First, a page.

Plans for a ‘Skills passport’ revealed, as energy leaders seek to address a looming gap in requirements

With the energy sector facing a growing gap in skilled workers required for a 'green transition', industry leaders have revealed plans for an ‘energy skills passport’. It is hoped that this will facilitate cross-sector recognition of skillsets to provide a seamless transition of workers.
June 4, 2024

‘Skills passport’ proposed to help facilitate a seamless transition

The UK energy industry has come together to draw up plans for a skills passport, which it is hoped could address some of the concerns around a looming skills gap within the sector. The passport will seek to align technical qualifications, map safety standards and create a means to recognise skills across the various fields within the energy industry. In doing so it is hoped that this will enable workers to transition between energy industry sectors more easily, for example from the oil and gas sector to offshore wind.

The plans are backed by funding from the Scottish Government and supported by notable industry organisations including RenewableUK, the Global Wind Organisation (GWO) and Offshore Energies UK. In addition, development has also been accredited to representatives from oil and gas and offshore wind energy, as well as government, trade union, and trade & skills bodies. The proposals follow research from Offshore Energies last year which suggested that 90% of oil and gas industry workers possess transferable skills applicable to offshore renewable energy jobs[i].

Jane Cooper, Executive director of offshore Wind at RenewableUK has said:

“We are strongly committed to easing the transfer of workers from different parts of the energy sector into renewables. Offshore wind companies need to attract oil and gas workers with valuable experience and transferable skills into our sector. We will continue to work with a wide range of partners and colleagues from other organisations to achieve this.”[ii] 

Providing £3.7 million towards the scheme from its ‘Just Transition Fund’ the Scottish Government is eager to support offshore workers in utilising their transferable skills within the renewables sector. Minister for Climate Action, Gillian Martin has said: “Our valued and highly skilled offshore energy workforces play a vital role in the transition to renewable energy sources and the passport will play an important role in supporting this.” She adds: “We urge industry partners to further develop and roll-out this initiative at pace.”[iii]

Following the announcement, further refinement of the passport scheme is underway with user testing set to follow. The final version of the passport is expected later this year. RenewableUK and OEUK have also announced plans explore other areas to further support worker transitions between sectors.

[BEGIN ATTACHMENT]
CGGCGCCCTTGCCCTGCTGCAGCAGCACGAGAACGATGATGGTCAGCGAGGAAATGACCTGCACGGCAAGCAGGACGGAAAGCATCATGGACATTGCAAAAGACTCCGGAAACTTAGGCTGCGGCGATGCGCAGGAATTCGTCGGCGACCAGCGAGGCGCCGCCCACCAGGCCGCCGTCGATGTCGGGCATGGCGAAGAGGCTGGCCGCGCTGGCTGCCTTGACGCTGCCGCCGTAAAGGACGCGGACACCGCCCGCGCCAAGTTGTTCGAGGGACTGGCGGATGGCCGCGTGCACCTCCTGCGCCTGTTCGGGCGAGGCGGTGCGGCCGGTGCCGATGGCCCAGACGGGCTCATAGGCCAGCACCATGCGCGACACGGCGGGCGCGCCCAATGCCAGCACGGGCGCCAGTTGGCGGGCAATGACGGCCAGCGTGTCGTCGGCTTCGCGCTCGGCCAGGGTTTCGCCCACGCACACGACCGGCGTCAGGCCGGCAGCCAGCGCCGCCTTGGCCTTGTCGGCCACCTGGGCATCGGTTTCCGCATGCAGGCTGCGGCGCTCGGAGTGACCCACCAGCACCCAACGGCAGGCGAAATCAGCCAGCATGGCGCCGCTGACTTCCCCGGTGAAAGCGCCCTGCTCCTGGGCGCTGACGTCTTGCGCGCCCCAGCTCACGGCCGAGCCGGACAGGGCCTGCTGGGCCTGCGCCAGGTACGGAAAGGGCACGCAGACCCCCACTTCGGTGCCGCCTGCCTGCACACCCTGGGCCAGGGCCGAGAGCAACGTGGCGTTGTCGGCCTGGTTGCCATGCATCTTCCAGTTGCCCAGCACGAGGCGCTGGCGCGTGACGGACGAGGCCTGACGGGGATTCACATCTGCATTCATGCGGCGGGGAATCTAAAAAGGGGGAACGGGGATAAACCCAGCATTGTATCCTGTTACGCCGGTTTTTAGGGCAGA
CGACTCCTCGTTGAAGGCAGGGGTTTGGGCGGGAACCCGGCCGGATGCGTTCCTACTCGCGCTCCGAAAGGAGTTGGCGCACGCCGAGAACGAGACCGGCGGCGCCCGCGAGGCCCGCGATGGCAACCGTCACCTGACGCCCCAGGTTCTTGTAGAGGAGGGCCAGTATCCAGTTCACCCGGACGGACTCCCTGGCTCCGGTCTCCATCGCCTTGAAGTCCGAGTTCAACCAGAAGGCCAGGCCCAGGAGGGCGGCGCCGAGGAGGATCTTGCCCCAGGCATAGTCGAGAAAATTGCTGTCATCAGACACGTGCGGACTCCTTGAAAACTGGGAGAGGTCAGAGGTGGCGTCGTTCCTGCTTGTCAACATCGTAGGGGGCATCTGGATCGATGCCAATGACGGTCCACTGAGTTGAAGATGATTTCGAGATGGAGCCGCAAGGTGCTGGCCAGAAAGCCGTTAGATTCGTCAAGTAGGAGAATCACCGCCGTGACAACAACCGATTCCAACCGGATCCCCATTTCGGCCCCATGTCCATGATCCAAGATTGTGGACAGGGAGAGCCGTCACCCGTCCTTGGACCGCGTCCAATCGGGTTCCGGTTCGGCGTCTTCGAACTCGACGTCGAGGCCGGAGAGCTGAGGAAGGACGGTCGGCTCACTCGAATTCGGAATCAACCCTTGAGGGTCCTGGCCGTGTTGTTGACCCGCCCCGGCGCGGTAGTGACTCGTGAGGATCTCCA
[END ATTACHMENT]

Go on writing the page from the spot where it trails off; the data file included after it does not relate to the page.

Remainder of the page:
Skills passports to form part of the North Sea Transition Deal

The initiative will form part of the UK Governments North Sea Transition Deal which was originally announced back in 2021. At the time, the deal promised to support oil and gas industry workers and businesses by introducing low-carbon solutions such as hydrogen production, carbon capture and storage, as well as offshore wind and decommissioning.

Further, in a release at the time of launch, the North Sea Transition Deal was promised as a means to support workers, businesses, and the supply chain as it transitions to a net zero future. This would be achieved by harnessing the industry’s existing capabilities, infrastructure, and private investment potential.

Through the Deal, the oil and gas sector and government will work together over the long-term to deliver the skills, innovation and new infrastructure required to decarbonise North Sea production. Not only will the Deal support existing companies to decarbonise in preparation for a net zero future, but it will also attract new industrial sectors to base themselves in the UK, develop new export opportunities for British businesses, and secure new high-value jobs[iv]”.

It is expected that the deal will support in the region of 40,000 jobs across the supply chain and cut pollution by up to 60 million tonnes by 2030. This includes 15 million tonnes through progressive decarbonisation from oil and gas production on the UK Continental Shelf - the equivalent of annual emissions from 90% of the UK’s homes.

At the end of last year, ZCA's research into the emerging green skills gap, found that green skills vacancies are set to soar to 147 million by 2028, with the bulk of demand coming from Asia Pacific. Yet, green skills adoption will currently not meet demand, growing at just 50% in the next 5 years, compared with 300% growth in green jobs. This poses severe implications for key industries and future workforce recruitment.

To discover more access our research here: The emerging green skills gap & Gen Z attitudes


[i] Workforce Insight 2023 | Offshore Energies UK (OEUK)

[ii] UK energy sector unites behind energy skills passport - Energy Live News

[iii] Roadmap for energy skills transition secures backing from wind, oil and gas sectors - RenewableUK

[iv] The North Sea Transition Deal (

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Lauren Foye
Head of Reports

Lauren has extensive experience as an analyst and market researcher in the digital technology and travel sectors. She has a background in researching and forecasting emerging technologies, with a particular passion for the Videogames and eSports industries. She joined the Critical Information Group as Head of Reports and Market Research at GRC World Forums, and leads the content and data research team at the Zero Carbon Academy. “What drew me to the academy is the opportunity to add content and commentary around sustainability across a wealth of industries and sectors.”

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